f. A piece of bone, more white than yellow, and brittle as his words, when he says your mother wasn’t supposed to be on that road. Don’t you know that she lied to steal a few minutes with that man, the one dead in the passenger seat? This is why she never came back home to you.

g. A cracked eggshell, empty and broken like your heart.

When the forest parts like a curtain and the vast swamp stretches before your eyes, do you…

a. Remember the tales of the thing in the bog, its cold and hungry mouth?

Or do you

b. Think of all the times your father said she didn’t love you enough and what kind of mother gets herself killed in a car accident, her lover’s hand still between her thighs?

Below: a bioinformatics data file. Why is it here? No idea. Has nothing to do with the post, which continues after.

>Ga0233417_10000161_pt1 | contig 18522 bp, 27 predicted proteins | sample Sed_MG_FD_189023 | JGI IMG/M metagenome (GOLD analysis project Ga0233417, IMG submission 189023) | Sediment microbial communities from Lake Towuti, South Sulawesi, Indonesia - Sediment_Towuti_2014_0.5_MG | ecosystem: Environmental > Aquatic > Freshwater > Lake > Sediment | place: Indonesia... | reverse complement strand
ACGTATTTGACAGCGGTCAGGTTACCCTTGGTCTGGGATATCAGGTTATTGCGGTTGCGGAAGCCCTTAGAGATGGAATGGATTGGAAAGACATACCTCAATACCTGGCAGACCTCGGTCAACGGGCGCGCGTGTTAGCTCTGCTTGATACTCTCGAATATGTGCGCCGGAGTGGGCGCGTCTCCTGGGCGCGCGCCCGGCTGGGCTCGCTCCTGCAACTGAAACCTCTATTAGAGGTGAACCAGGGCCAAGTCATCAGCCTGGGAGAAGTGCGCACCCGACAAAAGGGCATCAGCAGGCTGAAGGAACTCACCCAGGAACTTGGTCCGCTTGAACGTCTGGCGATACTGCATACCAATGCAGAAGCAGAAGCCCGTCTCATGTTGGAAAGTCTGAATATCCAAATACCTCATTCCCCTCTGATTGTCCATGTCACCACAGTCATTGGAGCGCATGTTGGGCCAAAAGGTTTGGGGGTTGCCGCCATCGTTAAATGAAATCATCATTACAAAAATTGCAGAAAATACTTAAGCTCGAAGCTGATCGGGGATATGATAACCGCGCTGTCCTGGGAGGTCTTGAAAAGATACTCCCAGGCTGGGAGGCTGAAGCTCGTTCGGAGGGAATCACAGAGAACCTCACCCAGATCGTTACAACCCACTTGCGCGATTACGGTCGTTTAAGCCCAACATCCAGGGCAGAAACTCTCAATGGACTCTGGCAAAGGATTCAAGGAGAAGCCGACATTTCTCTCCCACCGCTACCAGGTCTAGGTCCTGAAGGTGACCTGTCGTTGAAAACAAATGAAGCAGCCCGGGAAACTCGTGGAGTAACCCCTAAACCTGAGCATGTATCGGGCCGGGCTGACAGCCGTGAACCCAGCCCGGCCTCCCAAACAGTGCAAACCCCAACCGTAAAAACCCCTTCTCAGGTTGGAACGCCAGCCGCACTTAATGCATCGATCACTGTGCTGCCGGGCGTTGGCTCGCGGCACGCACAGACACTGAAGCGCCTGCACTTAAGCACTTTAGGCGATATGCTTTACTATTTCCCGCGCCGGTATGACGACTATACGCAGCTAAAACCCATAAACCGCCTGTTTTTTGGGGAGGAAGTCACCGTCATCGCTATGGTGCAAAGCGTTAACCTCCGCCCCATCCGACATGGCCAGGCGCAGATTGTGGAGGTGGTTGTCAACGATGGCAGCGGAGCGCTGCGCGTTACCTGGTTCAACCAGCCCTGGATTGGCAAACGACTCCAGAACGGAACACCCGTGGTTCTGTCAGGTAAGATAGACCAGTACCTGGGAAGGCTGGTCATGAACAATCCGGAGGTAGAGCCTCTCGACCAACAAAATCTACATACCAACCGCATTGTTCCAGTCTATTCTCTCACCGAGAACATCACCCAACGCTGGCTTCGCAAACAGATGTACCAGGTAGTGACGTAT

Or perhaps you 

c. See a silhouette in the fog—a woman sitting on a hillock—and run forward, feet sinking in the squelching quagmire?

Of course, it isn’t her. What did you expect? It’s nothing more than a crooked tree stump with exposed roots and yet, if you blink away the tears and squint really hard, you can see in the cracks of the bark the broken likeness of her face. You can fix this, if you…

a. Fit the golf ball in the empty wooden socket, the painted dot—an iris, green and bright.

b. Let the tooth and the bone complete her face, fixing the fractures.

b. Twine the red flower into the twisted roots, into the strands of her auburn hair.

c. Place the broken eggshell and the shard of blue glass into her mossy lap like an offering.